ANALYSIS Lena Scheibinger 12 May 2021
Following some pioneering initiatives in the neighbouring East African Community,[i] the government of Malawi imposed a ban on thin plastic bags in March 2015.[ii] However, this progressive move of the Ministry of Natural Resources, Energy and Mining was overturned by the High Court after a number of plastic manufacturers had obtained an injunction that cited an infringement of business rights. After this meanwhile setback, in 2019 seven judges of the Supreme Court dismissed the appeal and thereby reinstated the original ban.[iii] Having in mind such manifestations of rising awareness and increasing acknowledgement of negative impacts of plastic items on human health and the natural environment one would expect that current legislative developments capture these recent concerns. However, specific regulations considering the issue of plastic pollution are absent from Malawi’s environmental legislation. The Environmental Management Act (2017),[iv] the country’s integrated and comprehensive framework for environmental management and resource conservation, does not mention plastic with a single word.
Even though the document does not implicate any direct reference to plastic, certain provisions in the act can be used when tackling the problem of plastic pollution. Of special relevance is Section 4 that guarantees every person “the right to a clean and healthy environment“ and formulates the corresponding “duty to safeguard and enhance the environment.” However, this provision has no constitutional status as the Constitution of Malawi (1994/2017) does not contain a justiciable environmental right. In Section 13 it solely provides for a list of principles and directives of national policy that shall contribute to the “welfare and development of the people of Malawi.” Among the goals that shall be achieved through respective policies and legislation the text indicates a responsible management of the environment that includes among others to “prevent the degradation of the environment“ and to “provide a healthy living and working environment for the people of Malawi“.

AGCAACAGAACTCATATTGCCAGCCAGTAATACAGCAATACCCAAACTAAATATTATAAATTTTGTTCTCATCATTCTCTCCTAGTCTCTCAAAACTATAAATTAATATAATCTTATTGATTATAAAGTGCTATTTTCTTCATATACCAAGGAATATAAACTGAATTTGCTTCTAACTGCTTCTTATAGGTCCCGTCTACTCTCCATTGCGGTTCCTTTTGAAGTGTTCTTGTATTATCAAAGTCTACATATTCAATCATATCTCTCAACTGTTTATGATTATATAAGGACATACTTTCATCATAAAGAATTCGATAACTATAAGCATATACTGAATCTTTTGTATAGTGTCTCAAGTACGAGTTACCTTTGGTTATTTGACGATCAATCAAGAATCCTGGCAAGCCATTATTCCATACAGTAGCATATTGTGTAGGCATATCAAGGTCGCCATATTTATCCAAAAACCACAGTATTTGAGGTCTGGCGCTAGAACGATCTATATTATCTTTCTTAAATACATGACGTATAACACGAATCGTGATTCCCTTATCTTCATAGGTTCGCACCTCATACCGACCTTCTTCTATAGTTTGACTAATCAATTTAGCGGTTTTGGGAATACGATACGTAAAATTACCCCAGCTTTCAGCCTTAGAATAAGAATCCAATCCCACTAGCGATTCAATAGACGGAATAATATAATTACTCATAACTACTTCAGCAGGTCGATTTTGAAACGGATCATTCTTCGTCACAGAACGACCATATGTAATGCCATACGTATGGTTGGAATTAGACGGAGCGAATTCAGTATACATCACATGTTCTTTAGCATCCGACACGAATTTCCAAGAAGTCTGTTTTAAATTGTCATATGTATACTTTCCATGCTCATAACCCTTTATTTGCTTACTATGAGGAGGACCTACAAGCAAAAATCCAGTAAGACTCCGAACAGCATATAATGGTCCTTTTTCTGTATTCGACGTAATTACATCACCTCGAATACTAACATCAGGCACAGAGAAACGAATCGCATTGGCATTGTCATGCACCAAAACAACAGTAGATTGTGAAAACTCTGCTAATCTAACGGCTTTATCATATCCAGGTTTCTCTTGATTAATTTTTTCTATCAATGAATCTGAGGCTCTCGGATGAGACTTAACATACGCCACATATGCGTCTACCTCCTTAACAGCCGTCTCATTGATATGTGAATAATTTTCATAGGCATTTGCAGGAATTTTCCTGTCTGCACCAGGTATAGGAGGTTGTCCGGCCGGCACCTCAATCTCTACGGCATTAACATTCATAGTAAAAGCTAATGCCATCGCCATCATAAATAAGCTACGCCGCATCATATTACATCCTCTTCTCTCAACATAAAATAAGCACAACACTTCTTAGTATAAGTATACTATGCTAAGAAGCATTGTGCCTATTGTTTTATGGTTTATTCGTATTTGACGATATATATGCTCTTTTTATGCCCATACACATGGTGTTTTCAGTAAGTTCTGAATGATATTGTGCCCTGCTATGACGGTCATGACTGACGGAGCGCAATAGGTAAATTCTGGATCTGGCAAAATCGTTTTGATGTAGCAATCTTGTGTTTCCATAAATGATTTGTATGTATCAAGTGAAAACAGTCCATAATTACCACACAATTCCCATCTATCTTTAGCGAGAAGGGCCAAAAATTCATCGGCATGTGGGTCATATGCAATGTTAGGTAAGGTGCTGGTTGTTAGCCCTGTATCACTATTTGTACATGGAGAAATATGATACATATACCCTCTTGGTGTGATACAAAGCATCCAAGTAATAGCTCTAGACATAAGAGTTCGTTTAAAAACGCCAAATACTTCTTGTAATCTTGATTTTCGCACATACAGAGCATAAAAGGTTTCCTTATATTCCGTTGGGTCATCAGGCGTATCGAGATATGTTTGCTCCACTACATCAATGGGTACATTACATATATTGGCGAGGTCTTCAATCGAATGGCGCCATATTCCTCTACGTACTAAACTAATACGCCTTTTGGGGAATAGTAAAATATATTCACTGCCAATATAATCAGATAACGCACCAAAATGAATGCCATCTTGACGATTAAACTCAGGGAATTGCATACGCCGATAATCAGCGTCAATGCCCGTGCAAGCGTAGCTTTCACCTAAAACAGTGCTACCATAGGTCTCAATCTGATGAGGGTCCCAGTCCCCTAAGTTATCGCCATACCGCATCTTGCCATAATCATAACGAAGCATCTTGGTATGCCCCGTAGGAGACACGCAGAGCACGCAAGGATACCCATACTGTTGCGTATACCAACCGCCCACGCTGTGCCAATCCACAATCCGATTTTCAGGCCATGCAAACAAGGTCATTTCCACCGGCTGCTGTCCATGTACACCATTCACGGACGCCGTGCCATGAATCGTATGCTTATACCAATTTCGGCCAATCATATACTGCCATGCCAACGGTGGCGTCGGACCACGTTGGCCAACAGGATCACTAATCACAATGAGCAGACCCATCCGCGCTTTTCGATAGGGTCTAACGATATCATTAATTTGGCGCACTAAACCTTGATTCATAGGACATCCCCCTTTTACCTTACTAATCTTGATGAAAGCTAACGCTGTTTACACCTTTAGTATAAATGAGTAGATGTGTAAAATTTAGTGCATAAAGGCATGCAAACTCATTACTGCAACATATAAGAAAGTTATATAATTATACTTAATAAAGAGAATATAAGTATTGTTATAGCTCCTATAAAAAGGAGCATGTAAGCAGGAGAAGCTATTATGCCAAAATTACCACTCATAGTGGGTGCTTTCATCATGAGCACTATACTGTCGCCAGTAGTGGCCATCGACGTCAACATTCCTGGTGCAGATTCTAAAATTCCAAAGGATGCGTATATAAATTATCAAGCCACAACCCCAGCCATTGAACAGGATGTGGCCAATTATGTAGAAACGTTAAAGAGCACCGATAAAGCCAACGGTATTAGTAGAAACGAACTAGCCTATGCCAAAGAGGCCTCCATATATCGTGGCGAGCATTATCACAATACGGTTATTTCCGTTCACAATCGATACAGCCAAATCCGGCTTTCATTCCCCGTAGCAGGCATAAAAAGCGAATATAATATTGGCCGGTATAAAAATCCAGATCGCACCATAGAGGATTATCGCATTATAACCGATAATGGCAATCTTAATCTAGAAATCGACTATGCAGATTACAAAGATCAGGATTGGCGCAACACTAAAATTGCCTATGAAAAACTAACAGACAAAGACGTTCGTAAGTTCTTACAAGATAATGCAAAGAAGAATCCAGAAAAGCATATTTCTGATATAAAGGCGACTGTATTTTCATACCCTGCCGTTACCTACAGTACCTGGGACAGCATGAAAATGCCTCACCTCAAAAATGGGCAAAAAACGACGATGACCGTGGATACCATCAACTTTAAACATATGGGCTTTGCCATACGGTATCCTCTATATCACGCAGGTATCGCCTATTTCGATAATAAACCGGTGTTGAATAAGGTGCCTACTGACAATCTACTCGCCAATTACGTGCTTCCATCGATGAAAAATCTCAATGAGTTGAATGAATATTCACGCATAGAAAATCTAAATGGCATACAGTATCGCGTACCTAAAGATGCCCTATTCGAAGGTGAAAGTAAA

Despite the missing constitutional endorsement, the Environmental Management Act is an essential tool for the furtherance of the reduction of plastic items in Malawi. In Section 4(3) it establishes a general duty to report “all activities or phenomena that may affect the environment significantly“, whereas the pollution of lakes, rivers and forests through plastic waste could be subsumed under such a “deleterious or injurious“ act substantially threatening and damaging any segment of the country’s ecological system. Even though this provision does not outlaw the production and use of plastic items, it sets a decisive basis allowing courts to develop common law or case law dealing with the problem of plastic waste and the resulting severe harm on natural environment as well as animal and human welfare.